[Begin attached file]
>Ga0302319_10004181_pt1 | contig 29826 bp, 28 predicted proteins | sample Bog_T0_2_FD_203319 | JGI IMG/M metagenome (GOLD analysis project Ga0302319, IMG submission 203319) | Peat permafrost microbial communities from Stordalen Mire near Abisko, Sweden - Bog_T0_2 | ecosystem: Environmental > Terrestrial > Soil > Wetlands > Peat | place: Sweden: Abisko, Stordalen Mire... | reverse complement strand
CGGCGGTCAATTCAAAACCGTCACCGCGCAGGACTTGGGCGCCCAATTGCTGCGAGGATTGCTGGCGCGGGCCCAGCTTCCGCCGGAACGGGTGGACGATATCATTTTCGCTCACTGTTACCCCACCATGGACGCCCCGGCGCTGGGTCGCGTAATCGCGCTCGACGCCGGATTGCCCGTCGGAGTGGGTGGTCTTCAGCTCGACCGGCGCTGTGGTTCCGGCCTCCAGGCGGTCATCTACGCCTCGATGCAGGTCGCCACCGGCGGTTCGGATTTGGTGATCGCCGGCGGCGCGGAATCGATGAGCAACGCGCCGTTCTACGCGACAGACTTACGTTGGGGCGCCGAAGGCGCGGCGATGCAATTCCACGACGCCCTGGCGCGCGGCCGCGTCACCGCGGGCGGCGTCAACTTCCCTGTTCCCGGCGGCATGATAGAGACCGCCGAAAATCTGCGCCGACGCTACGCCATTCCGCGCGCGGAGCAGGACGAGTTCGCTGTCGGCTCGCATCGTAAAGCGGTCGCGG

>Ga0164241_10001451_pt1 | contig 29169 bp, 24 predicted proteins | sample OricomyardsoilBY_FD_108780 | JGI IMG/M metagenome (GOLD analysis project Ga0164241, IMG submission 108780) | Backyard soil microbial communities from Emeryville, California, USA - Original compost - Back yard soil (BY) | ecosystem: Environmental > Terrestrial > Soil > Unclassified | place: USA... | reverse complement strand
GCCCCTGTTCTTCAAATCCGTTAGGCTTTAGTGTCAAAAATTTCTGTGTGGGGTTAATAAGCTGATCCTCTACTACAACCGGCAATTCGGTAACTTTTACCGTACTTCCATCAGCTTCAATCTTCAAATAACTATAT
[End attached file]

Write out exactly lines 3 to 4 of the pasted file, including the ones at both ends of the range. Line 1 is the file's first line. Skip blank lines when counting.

>Ga0164241_10001451_pt1 | contig 29169 bp, 24 predicted proteins | sample OricomyardsoilBY_FD_108780 | JGI IMG/M metagenome (GOLD analysis project Ga0164241, IMG submission 108780) | Backyard soil microbial communities from Emeryville, California, USA - Original compost - Back yard soil (BY) | ecosystem: Environmental > Terrestrial > Soil > Unclassified | place: USA... | reverse complement strand
GCCCCTGTTCTTCAAATCCGTTAGGCTTTAGTGTCAAAAATTTCTGTGTGGGGTTAATAAGCTGATCCTCTACTACAACCGGCAATTCGGTAACTTTTACCGTACTTCCATCAGCTTCAATCTTCAAATAACTATAT